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    Neuroprotective drug need not be an impossible dream

     

    “Using these inclusion criteria would reduce the ability to generalize the results and would also make recruitment more difficult,” Dr. Weinreb added. “However, since change is more likely in these patients, the likelihood of detecting benefit with a neuroprotective agent would be improved.”

    The sample size will depend on the rate of worsening of the outcome measures in untreated patients and the desired level of improvement to be provided by the treatment. Dr. Weinreb pointed out it might be possible to design trials enrolling just a few hundred patients treated for less than 1 year, and perhaps even just 6 months.

    However, endpoint selection is critical.

    “The detection of progressive glaucomatous injury and the definition of study endpoints have been problematic,” Dr. Weinreb said. “Regulatory agencies equate glaucoma progression with standard achromatic visual field loss and have not embraced structural alterations in optic nerve as primary endpoints.”

    He acknowledged that preservation of visual function and vision-related quality of life is the ultimate goal in the clinical management of glaucoma patients. However, these are subjective endpoints.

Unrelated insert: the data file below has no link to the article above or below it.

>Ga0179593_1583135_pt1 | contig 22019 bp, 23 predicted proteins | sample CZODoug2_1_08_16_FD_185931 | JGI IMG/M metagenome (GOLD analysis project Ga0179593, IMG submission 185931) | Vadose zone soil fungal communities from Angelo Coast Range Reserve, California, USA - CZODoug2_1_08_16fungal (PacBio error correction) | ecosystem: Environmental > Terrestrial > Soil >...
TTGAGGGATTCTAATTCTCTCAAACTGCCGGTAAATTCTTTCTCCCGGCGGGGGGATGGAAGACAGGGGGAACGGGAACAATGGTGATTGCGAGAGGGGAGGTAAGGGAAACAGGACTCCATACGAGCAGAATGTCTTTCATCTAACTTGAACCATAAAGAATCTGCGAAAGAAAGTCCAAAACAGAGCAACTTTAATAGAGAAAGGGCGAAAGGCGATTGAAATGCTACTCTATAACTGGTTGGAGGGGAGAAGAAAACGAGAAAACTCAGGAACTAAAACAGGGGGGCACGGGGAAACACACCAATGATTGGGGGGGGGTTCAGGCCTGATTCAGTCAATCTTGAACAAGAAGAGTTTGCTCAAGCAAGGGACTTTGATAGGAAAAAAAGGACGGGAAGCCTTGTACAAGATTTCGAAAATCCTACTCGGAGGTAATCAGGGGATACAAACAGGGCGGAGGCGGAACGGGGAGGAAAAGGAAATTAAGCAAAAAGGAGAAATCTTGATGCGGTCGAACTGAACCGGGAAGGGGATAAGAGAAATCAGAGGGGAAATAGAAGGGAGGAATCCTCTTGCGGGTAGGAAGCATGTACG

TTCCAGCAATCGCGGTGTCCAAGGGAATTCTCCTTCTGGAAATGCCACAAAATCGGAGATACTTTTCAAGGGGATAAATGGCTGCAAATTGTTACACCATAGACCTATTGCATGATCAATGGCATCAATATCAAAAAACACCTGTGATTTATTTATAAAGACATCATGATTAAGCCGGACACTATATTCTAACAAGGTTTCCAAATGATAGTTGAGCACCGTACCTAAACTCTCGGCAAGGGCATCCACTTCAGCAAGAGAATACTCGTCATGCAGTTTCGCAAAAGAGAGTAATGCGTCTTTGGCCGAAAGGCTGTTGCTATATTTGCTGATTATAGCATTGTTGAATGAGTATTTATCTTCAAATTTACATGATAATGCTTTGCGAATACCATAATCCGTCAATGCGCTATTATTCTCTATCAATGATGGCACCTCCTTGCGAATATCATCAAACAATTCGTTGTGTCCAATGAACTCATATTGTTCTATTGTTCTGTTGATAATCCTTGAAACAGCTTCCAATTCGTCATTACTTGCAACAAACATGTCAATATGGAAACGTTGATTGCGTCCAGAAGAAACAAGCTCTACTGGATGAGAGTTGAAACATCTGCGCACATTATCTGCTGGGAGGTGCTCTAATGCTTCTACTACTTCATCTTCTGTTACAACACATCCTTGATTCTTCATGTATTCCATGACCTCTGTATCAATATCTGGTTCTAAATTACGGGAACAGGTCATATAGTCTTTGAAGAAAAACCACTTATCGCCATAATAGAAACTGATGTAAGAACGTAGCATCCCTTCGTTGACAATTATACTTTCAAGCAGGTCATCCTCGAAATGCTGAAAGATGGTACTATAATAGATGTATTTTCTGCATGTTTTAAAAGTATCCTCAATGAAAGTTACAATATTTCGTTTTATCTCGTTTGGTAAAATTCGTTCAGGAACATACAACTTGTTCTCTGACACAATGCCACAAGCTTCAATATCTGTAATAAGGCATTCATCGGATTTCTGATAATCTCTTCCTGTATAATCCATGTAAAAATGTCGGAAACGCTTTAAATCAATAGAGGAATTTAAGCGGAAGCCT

Visual field thoughts

    Speaking specifically about visual field loss, Dr. Weinreb said it is an insensitive measure early in the disease, variable (particularly late in disease), and not patient-friendly. He suggested that the ability to detect change with standard perimetry could be improved by increasing the frequency of testing, i.e., performing a cluster of tests at baseline and the end of the trial. Otherwise, demonstrating preservation of visual function would depend on the development of a more objective test.

    Use of a structure-related endpoint is more attractive for assessing efficacy in glaucoma neuroprotection studies–since structural change is an objective measure and often occurs before functional change. Furthermore, with current spectral-domain optical coherence tomography (SD-OCT) systems, the imaging is patient-friendly.

    “OCT imaging is done through an undilated pupil and data acquisition is very fast, which enables repeat testing,” Dr. Weinreb said. “The ability to easily collect a sufficient number of endpoints would allow a study that has a smaller sample size, shorter duration, and lower cost.”

    Using an endpoint that combines structure and function testing is another approach that is promising. The combined structure-function index (CSFI), developed by Felipe A. Medeiros, MD, PhD, and colleagues at the Hamilton Glaucoma Center and Shiley Eye Institute, estimates retinal ganglion cell loss using data from SD-OCT imaging of the retinal nerve fiber layer, functional results from standard perimetry, and takes into account age-related change.

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